Business Partner gets sued by another partner for breach of contract.

You know that you and your business partner have been disagreeing on a lot of things lately, but you’ve passed the arguments off as a normal, if uncomfortable part, of running a company with someone else.

Then, one morning, a process server comes by the office and hands you a summons and complaint. You’re being sued by your business partner for breach of contract. After the shock wears off, you wonder what your next step should be.

A breach of contract occurs when a party fails to follow the contract terms or interferes with the other party’s ability to fulfill it. Unfinished work, late payments, and failure to meet standards are common examples that end up being resolved in court.

Litigation between business partners can seriously disrupt day-to-day operations and affect the growth and success of the company. If you’ve been accused of breach of contract, take the following steps right away.

Collect All Relevant Business Records

Gather all records related to the transaction. Depending on the type of contract you’ve been accused of breaching, you may want to accumulate the following:

  • Email conversations related to the contract and the supposed breach
  • Copies of the contract and its attachments
  • Financial statements

Be as thorough as possible, as your small business lawyer will want to go over them to determine whether a breach actually occurred. If not, it’s possible that your partner may be trying to force you out, which is another problem altogether.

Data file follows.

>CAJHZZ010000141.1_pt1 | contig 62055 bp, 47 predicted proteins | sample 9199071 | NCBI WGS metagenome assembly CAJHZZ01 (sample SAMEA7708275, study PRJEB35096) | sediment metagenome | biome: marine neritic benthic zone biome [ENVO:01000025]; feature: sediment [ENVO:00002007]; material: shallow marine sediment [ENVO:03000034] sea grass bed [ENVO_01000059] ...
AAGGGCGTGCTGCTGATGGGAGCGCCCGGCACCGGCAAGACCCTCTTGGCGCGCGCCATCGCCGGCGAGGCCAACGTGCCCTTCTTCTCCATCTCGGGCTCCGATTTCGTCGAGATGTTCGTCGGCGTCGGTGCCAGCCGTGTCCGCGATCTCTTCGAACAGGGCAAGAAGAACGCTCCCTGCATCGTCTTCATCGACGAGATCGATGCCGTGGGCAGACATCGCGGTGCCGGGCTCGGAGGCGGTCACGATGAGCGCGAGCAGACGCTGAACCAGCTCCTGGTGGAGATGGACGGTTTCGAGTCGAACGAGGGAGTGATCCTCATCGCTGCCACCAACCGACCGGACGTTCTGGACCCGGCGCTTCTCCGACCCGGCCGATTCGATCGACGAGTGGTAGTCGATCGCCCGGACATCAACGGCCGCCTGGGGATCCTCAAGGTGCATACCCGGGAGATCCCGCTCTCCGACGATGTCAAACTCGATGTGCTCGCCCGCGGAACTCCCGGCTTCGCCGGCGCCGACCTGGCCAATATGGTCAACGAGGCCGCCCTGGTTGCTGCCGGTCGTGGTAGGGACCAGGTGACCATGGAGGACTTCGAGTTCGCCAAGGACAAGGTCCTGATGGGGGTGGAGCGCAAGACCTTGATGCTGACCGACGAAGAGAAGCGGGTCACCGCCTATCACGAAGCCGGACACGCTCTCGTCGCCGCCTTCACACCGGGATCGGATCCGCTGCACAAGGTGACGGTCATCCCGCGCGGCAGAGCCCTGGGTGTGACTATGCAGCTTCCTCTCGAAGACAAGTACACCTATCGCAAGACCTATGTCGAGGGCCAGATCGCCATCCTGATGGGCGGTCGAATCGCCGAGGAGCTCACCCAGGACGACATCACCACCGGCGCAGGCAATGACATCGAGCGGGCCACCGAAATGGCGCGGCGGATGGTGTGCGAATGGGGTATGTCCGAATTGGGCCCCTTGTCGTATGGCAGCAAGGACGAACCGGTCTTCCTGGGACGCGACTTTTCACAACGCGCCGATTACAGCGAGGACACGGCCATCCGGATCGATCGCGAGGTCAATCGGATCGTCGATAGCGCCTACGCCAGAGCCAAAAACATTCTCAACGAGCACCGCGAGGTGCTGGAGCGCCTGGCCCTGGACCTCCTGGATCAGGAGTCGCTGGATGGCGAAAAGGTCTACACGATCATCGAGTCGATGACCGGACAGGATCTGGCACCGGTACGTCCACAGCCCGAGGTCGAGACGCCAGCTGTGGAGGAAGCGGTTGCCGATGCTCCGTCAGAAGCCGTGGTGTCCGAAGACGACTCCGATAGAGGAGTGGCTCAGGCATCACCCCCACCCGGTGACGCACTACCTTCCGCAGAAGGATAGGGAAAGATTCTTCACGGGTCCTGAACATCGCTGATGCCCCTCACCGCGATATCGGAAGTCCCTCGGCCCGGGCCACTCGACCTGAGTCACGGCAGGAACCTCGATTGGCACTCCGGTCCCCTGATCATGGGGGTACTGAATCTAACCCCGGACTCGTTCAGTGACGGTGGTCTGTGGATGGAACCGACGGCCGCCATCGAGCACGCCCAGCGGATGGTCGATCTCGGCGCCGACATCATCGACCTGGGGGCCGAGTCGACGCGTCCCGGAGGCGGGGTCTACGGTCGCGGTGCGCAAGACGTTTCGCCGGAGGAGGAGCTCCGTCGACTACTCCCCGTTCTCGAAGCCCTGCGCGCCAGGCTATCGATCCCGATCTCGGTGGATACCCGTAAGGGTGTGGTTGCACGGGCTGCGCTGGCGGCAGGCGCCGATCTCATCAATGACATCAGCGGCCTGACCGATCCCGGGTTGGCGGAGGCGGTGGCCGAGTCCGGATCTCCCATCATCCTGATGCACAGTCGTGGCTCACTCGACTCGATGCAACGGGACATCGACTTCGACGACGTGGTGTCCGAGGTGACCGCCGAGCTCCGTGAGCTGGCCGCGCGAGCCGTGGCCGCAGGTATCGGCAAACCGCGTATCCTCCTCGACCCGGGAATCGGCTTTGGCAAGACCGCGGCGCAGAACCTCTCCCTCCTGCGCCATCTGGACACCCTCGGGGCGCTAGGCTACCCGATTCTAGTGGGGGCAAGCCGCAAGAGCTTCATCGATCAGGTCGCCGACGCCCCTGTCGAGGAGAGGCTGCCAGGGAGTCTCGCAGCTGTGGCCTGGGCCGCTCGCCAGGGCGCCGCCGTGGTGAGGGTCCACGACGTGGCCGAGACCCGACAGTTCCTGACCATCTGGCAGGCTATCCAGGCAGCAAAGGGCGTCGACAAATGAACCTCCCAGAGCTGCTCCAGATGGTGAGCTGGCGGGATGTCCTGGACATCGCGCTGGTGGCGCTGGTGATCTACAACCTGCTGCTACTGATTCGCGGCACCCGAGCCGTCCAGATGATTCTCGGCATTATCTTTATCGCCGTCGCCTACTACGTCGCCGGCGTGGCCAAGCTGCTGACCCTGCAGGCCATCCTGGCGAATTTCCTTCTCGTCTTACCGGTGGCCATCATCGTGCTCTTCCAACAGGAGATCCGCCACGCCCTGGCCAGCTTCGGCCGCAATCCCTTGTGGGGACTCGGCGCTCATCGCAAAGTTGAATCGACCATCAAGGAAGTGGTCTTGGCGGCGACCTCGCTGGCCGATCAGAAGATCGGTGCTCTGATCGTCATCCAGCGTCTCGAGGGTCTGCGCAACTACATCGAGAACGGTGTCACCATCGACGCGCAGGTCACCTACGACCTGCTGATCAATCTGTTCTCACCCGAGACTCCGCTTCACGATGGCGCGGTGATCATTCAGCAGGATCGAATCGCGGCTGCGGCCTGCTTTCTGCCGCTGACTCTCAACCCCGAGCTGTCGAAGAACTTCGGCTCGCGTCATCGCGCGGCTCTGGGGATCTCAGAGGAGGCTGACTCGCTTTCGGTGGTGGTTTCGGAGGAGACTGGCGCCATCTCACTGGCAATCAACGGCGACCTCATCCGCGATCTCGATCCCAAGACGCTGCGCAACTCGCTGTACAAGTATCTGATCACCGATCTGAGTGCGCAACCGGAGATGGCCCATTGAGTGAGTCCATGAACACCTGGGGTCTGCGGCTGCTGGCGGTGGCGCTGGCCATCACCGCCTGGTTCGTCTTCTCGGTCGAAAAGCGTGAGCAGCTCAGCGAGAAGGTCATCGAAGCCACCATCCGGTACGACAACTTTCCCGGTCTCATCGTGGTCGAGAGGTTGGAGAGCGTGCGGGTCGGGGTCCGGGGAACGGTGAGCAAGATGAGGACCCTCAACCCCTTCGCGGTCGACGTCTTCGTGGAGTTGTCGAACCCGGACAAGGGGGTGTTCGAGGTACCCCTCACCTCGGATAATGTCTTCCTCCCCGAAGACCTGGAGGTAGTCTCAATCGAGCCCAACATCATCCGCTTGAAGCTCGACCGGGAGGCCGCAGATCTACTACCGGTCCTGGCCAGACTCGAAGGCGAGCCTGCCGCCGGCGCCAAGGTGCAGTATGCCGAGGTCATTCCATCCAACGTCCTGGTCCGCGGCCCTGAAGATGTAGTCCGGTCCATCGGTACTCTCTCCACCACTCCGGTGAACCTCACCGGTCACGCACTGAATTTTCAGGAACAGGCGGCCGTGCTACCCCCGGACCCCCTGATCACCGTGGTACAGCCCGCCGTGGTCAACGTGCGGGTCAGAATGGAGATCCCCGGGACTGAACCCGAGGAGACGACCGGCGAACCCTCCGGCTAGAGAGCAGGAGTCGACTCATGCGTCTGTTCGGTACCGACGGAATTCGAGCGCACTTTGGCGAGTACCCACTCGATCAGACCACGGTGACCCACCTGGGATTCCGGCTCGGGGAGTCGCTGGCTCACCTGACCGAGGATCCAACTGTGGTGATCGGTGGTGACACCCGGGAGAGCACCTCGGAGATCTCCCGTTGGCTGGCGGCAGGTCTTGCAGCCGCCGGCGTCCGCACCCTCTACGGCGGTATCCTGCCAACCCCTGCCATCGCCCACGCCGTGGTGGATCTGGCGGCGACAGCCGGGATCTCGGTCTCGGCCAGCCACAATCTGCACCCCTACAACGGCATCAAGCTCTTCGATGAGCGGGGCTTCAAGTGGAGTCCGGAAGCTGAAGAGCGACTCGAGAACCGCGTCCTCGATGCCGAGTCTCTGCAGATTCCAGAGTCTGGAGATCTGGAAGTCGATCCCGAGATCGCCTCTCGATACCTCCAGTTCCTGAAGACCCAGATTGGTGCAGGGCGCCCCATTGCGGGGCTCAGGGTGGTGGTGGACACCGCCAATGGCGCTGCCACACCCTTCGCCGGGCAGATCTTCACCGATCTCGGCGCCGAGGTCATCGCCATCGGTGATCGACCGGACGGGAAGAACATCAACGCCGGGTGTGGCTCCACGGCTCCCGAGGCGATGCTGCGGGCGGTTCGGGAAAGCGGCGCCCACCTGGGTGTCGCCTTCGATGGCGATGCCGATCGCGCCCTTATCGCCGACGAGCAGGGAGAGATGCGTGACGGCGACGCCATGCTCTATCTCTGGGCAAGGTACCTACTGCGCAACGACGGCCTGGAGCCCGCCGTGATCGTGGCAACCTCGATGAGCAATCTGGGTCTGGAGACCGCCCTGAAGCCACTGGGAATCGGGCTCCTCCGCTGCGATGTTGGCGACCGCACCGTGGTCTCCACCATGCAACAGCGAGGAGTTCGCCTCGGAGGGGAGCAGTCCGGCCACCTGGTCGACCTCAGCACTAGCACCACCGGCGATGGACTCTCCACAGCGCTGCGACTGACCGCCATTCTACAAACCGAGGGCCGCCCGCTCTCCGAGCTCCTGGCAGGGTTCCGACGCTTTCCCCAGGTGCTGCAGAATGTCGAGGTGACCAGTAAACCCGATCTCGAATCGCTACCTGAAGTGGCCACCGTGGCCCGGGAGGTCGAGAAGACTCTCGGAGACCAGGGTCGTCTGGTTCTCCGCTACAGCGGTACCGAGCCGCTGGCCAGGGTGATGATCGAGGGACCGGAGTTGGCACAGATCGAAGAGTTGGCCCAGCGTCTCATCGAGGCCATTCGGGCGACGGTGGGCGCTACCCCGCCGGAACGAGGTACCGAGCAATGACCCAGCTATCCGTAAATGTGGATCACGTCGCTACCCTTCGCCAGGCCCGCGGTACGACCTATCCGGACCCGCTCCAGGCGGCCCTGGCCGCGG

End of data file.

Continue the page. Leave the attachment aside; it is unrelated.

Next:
Look at Your Partnership Agreement

A partnership agreement is not mandatory in Florida, but many business co-owners opt to create one anyway. These contracts describe each partner’s rights and responsibilities, as well as available damages in a lawsuit. Some contracts even specify whether disputes must be resolved via arbitration or litigation.

If your agreement was drafted by a small business attorney, it should be legally sound, but if you or your partner made any adjustments yourself, you’ll want to have them reviewed by a Florida partnership attorney to ensure that they haven’t made the contract unenforceable.

Contact an Experienced Partnership Dispute Lawyer

Due to the potential implications of a lawsuit between business partners, it is advisable to speak with an experienced, local attorney. Having an attorney on your side will enable you to make informed decisions about the legal options available to you in your particular case. Further, if the lawsuit proceeds to litigation, an attorney will be able to advocate on your behalf in court.

How Can the Florida Small Business Center Help?

Attorney Richard Sierra, Esq. has been handling business matters, including breach of contract claims and partnership disputes, for clients since 2004. He represents shareholders and partners in these disagreements, which may be resolved through arbitration, mediation, or litigation.

In the event that there is serious conflict between you and your business partner or you have been sued, you must act as soon as possible to protect your business and the equity you’ve built up on it. Call the Florida Small Business Center at 1-866-842-5202.

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